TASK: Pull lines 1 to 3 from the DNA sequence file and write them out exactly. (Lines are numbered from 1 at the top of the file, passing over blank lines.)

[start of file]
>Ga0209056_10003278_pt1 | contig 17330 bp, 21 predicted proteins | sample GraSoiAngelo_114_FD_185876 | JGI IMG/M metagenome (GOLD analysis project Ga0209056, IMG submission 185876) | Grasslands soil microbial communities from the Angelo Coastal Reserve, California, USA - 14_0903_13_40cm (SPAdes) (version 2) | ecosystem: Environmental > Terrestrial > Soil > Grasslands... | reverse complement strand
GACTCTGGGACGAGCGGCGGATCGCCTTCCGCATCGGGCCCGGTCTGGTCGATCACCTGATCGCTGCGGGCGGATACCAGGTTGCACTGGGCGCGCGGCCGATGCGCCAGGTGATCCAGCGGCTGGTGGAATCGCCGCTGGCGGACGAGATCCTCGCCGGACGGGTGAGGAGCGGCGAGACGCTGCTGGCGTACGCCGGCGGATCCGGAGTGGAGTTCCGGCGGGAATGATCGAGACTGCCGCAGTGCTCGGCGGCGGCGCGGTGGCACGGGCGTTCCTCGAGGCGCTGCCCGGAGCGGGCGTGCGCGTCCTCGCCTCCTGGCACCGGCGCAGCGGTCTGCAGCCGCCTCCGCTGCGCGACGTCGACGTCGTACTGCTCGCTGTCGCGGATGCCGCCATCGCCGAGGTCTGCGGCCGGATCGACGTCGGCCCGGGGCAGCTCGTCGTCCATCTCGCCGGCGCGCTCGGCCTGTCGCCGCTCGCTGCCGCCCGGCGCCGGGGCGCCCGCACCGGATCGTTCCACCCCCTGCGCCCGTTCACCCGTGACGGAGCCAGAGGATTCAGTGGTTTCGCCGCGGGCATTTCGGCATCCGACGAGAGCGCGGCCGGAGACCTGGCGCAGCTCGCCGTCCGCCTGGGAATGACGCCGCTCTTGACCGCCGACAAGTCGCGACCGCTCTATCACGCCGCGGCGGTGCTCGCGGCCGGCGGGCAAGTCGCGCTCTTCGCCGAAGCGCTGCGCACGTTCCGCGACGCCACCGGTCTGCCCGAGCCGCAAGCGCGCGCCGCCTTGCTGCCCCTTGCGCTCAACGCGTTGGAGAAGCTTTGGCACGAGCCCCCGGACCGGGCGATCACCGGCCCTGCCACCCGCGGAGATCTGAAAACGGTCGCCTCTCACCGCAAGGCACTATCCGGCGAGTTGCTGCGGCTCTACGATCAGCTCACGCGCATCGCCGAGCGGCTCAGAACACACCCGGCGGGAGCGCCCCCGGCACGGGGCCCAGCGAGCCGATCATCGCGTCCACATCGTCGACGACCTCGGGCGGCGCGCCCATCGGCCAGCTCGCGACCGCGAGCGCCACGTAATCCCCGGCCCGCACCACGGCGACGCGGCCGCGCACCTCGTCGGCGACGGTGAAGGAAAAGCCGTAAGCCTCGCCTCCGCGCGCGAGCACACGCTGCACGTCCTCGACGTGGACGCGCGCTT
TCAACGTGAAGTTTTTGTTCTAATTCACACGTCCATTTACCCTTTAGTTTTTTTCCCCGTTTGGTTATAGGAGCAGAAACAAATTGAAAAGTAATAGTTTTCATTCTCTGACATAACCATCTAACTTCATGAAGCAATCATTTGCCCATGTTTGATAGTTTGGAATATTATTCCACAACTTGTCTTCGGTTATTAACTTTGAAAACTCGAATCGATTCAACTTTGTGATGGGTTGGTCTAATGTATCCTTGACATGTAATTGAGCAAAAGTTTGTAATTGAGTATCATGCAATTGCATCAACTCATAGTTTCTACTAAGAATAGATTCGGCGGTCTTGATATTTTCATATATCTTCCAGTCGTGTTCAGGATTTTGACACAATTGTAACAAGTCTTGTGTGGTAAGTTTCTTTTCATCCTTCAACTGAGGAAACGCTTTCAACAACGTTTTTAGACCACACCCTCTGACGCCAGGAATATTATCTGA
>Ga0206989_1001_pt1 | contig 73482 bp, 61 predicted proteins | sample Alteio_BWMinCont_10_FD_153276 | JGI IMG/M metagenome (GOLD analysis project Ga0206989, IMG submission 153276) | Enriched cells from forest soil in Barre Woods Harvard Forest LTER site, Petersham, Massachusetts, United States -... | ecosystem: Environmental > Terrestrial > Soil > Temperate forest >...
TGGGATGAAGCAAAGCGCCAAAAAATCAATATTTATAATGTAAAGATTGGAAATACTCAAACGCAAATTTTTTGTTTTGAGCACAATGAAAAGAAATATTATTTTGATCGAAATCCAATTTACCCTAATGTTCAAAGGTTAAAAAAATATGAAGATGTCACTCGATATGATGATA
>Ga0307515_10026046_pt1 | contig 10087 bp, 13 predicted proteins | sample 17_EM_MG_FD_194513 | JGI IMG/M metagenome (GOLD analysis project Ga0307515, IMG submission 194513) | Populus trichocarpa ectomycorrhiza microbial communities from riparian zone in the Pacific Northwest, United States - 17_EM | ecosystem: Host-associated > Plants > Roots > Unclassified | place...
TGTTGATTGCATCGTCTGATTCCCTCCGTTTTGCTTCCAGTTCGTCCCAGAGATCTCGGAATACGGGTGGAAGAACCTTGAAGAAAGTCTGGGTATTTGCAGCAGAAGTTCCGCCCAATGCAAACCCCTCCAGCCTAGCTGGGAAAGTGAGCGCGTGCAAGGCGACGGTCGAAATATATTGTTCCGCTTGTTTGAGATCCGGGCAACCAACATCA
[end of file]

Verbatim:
>Ga0209056_10003278_pt1 | contig 17330 bp, 21 predicted proteins | sample GraSoiAngelo_114_FD_185876 | JGI IMG/M metagenome (GOLD analysis project Ga0209056, IMG submission 185876) | Grasslands soil microbial communities from the Angelo Coastal Reserve, California, USA - 14_0903_13_40cm (SPAdes) (version 2) | ecosystem: Environmental > Terrestrial > Soil > Grasslands... | reverse complement strand
GACTCTGGGACGAGCGGCGGATCGCCTTCCGCATCGGGCCCGGTCTGGTCGATCACCTGATCGCTGCGGGCGGATACCAGGTTGCACTGGGCGCGCGGCCGATGCGCCAGGTGATCCAGCGGCTGGTGGAATCGCCGCTGGCGGACGAGATCCTCGCCGGACGGGTGAGGAGCGGCGAGACGCTGCTGGCGTACGCCGGCGGATCCGGAGTGGAGTTCCGGCGGGAATGATCGAGACTGCCGCAGTGCTCGGCGGCGGCGCGGTGGCACGGGCGTTCCTCGAGGCGCTGCCCGGAGCGGGCGTGCGCGTCCTCGCCTCCTGGCACCGGCGCAGCGGTCTGCAGCCGCCTCCGCTGCGCGACGTCGACGTCGTACTGCTCGCTGTCGCGGATGCCGCCATCGCCGAGGTCTGCGGCCGGATCGACGTCGGCCCGGGGCAGCTCGTCGTCCATCTCGCCGGCGCGCTCGGCCTGTCGCCGCTCGCTGCCGCCCGGCGCCGGGGCGCCCGCACCGGATCGTTCCACCCCCTGCGCCCGTTCACCCGTGACGGAGCCAGAGGATTCAGTGGTTTCGCCGCGGGCATTTCGGCATCCGACGAGAGCGCGGCCGGAGACCTGGCGCAGCTCGCCGTCCGCCTGGGAATGACGCCGCTCTTGACCGCCGACAAGTCGCGACCGCTCTATCACGCCGCGGCGGTGCTCGCGGCCGGCGGGCAAGTCGCGCTCTTCGCCGAAGCGCTGCGCACGTTCCGCGACGCCACCGGTCTGCCCGAGCCGCAAGCGCGCGCCGCCTTGCTGCCCCTTGCGCTCAACGCGTTGGAGAAGCTTTGGCACGAGCCCCCGGACCGGGCGATCACCGGCCCTGCCACCCGCGGAGATCTGAAAACGGTCGCCTCTCACCGCAAGGCACTATCCGGCGAGTTGCTGCGGCTCTACGATCAGCTCACGCGCATCGCCGAGCGGCTCAGAACACACCCGGCGGGAGCGCCCCCGGCACGGGGCCCAGCGAGCCGATCATCGCGTCCACATCGTCGACGACCTCGGGCGGCGCGCCCATCGGCCAGCTCGCGACCGCGAGCGCCACGTAATCCCCGGCCCGCACCACGGCGACGCGGCCGCGCACCTCGTCGGCGACGGTGAAGGAAAAGCCGTAAGCCTCGCCTCCGCGCGCGAGCACACGCTGCACGTCCTCGACGTGGACGCGCGCTT
TCAACGTGAAGTTTTTGTTCTAATTCACACGTCCATTTACCCTTTAGTTTTTTTCCCCGTTTGGTTATAGGAGCAGAAACAAATTGAAAAGTAATAGTTTTCATTCTCTGACATAACCATCTAACTTCATGAAGCAATCATTTGCCCATGTTTGATAGTTTGGAATATTATTCCACAACTTGTCTTCGGTTATTAACTTTGAAAACTCGAATCGATTCAACTTTGTGATGGGTTGGTCTAATGTATCCTTGACATGTAATTGAGCAAAAGTTTGTAATTGAGTATCATGCAATTGCATCAACTCATAGTTTCTACTAAGAATAGATTCGGCGGTCTTGATATTTTCATATATCTTCCAGTCGTGTTCAGGATTTTGACACAATTGTAACAAGTCTTGTGTGGTAAGTTTCTTTTCATCCTTCAACTGAGGAAACGCTTTCAACAACGTTTTTAGACCACACCCTCTGACGCCAGGAATATTATCTGA